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PROMICON Women in Science presents: Sandra Iglesias Moreira

12 February 2024
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PROMICON’s new social media campaign #WomenInScience aims to portray the excitement and the difficulties that come with being a female scientist, shedding more light on this career path. Each week, we will tell the stories of the women behind PROMICON and this week we are presenting you Sandra Iglesias Moreira from AIMEN Technology Center.

What initially sparked your interest in science?  

Since I started high school, with 12 years old, my favourite subject has been mathematics. Doing exercises and finding the right solution to a problem felt like playing and, from my point of view, this subject keeps you active, makes you think and decide which is the best path to the last step of a problem. Although I have always being considered a “good student”, I always felt more attracted to the subjects and topics related to science, such as biology, chemistry, physics, statistics, technical design, etc. I should also mention that I had wonderful teachers through my school years that made me love this career path and that made me feel that I should follow my studies in what I loved and was best at.

What are some common misconceptions about being a female scientist that you've encountered in your career?

The first misconception that I faced was while starting my degree on mechanical engineering, since the figures showed that less than the 15 % of the students enrolled in the course were women. Moreover, most of my teachers there were male. 

Shortly after finishing school, I started working on a small and local engineering company where I was the only women hired. Unlike my workmates, I was being paid less than they were; it took me more time (a year instead of 6 months) to achieve a fixed-term contract; the boss would not give me a leadership role or would not let me be in charge of a new upcoming project. I felt as if I was not good enough or that I did not have enough knowledge to do this job despite having studied the same degree or having worked in the same company for a specific amount of time.

How do you feel about the representation of women in PROMICON?

In my opinion, PROMICON is a project with a huge number of women´s representation. In fact, I have been working at AIMEN technology centre for 4 years, and compared to the rest of the projects I have worked on, PROMICON got my attention for being the project with the greatest participation of women.

What actions would you recommend to EU policymakers to enhance gender equality in European-funded projects?

To my mind, the best way to enhance gender equality in European funded projects is to offer them the opportunity to be part of a team, since most of the time; they are not even considered an option to perform a specific task. 

Furthermore, getting leadership and coordinating positions will encourage women and scientists, in general, to opt for this spots or jobs. Giving speeches, being present at conferences explaining the work they have done and how it has been organised and performed; just giving them a voice and the opportunity to conquer their aspirations.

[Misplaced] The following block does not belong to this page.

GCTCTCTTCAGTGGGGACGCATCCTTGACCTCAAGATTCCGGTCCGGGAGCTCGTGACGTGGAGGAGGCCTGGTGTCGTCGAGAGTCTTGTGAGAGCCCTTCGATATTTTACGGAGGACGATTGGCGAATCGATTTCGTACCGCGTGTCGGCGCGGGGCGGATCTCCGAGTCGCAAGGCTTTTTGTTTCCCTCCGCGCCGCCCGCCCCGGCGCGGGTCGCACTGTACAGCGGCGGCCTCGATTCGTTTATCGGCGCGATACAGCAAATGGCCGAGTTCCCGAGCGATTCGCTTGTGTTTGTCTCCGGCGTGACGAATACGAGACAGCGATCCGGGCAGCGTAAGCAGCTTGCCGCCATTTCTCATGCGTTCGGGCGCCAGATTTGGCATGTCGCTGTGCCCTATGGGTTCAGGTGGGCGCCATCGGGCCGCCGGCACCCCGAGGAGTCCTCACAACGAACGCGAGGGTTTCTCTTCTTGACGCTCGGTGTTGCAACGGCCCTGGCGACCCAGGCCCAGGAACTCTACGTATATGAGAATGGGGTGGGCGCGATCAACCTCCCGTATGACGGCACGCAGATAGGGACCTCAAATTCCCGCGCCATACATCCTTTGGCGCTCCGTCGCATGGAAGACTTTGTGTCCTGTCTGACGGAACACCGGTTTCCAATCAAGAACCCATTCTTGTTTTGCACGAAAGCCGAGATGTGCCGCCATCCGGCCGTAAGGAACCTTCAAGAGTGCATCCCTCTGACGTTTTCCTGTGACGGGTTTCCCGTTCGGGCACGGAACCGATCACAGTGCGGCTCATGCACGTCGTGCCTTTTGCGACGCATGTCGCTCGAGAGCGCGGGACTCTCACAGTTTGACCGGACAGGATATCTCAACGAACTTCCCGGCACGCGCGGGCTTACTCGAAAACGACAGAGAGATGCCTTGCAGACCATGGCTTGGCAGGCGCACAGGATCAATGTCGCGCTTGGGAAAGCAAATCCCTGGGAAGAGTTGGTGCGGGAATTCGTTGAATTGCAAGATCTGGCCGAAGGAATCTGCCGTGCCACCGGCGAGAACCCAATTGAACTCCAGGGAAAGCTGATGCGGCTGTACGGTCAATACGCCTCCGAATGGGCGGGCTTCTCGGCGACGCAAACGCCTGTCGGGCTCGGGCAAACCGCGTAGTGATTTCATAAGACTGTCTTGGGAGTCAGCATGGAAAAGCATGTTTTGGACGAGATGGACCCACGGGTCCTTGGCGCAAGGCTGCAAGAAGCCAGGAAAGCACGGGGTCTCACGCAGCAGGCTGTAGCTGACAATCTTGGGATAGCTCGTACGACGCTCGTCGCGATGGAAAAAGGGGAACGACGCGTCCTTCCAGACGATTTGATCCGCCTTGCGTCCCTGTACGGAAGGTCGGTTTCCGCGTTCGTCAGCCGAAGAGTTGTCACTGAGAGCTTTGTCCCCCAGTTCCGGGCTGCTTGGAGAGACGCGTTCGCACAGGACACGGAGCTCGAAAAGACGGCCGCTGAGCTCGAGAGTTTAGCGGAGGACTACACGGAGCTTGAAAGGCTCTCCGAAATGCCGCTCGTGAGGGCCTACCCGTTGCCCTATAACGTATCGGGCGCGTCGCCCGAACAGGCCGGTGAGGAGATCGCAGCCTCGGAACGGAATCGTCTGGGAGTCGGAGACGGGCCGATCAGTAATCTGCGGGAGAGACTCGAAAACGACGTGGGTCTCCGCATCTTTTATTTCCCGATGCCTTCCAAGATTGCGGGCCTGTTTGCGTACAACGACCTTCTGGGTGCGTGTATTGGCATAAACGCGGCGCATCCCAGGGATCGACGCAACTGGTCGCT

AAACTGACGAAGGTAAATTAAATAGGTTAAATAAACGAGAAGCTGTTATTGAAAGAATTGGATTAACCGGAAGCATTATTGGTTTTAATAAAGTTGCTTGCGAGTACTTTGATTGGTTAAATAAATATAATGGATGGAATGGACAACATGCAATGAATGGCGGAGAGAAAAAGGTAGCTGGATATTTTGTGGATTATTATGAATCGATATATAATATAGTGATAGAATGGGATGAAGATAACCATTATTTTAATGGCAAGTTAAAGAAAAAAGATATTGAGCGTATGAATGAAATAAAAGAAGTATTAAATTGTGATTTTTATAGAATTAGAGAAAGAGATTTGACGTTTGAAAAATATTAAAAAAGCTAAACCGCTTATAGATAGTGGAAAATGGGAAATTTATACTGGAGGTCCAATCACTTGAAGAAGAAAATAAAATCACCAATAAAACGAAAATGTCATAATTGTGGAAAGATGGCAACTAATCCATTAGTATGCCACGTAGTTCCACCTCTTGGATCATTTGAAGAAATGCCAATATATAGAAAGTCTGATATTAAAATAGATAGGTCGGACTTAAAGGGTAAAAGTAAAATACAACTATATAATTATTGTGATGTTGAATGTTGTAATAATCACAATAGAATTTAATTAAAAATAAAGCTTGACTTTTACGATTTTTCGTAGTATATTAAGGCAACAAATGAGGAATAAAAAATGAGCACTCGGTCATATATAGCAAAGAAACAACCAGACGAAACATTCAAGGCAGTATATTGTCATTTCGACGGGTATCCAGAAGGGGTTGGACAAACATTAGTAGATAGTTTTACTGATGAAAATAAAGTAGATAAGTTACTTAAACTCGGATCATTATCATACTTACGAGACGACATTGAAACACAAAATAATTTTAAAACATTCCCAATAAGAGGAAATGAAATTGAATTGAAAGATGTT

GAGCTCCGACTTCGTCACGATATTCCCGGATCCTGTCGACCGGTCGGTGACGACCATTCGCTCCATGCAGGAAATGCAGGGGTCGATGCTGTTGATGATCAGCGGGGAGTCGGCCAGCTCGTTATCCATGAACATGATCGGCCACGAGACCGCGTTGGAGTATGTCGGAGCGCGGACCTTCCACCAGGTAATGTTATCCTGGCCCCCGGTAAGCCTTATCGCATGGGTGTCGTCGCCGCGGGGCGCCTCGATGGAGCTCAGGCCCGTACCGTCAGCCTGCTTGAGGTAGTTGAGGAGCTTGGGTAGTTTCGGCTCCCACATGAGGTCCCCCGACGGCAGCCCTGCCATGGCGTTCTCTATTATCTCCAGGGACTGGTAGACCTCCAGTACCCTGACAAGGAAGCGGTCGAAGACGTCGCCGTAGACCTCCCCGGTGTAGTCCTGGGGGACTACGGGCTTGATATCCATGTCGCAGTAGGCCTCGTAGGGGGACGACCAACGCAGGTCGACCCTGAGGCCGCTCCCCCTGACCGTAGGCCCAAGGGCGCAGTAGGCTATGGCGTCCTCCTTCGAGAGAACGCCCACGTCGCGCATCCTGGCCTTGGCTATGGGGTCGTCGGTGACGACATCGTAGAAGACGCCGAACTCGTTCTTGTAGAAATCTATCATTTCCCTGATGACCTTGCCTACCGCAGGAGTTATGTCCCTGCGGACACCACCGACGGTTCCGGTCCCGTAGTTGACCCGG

Which female scientist do you look up to the most and why?  

I look up to a lot of female scientists, but if I should mention just a few, I would choose: 

Ada Lovelace: she is considered the first computer programmer. Despite the fact that she died very young, and her work stayed forgotten for a lot time, it worked as an inspiration and starting point for those who followed. 

Marie Curie: although most of her work remained silent or hidden by her husband figure, she made the discovery of the radium and polonium and made a huge contribution to finding treatments for cancer. 

Margarita Salas: a researcher and important scientist in Spain that gives the name to a scholarship for postdoctoral studies. She discovered the DNA polymerase of the phi29 bacteriophage virus.

To be honest, apart from some family members and female teachers that I had while I was growing up, almost none female characters nor female scientists were introduced to me at high school or university. In fact, every formula, equation and theorem that were presented to me had the name of men or had been discovered, investigated or pursued by men. This meant that women were put aside from science, so if we, as young students, do not have inspirational female figures to look up to, how can we make up our minds and have the strong opinion that we are capable enough, intelligent enough or good enough?  

What advice would you give to young women considering a career in science nowadays?

Honestly, I would advise them to do what they love and what they are good at regardless of what other people say or think. If they decide to follow a career path in science and feel hopeful and motivated since the very beginning, the outcome will be much easy and rewarding. They should do it for themselves, and for nobody else. They might find setbacks or difficulties along the way, but they will be overcome with patience, hard work and persistence. As it is known, nobody said it would be easy, but if you follow your heart and what you truthfully feel is best, the process will be simple

Sandra Iglesias Moreira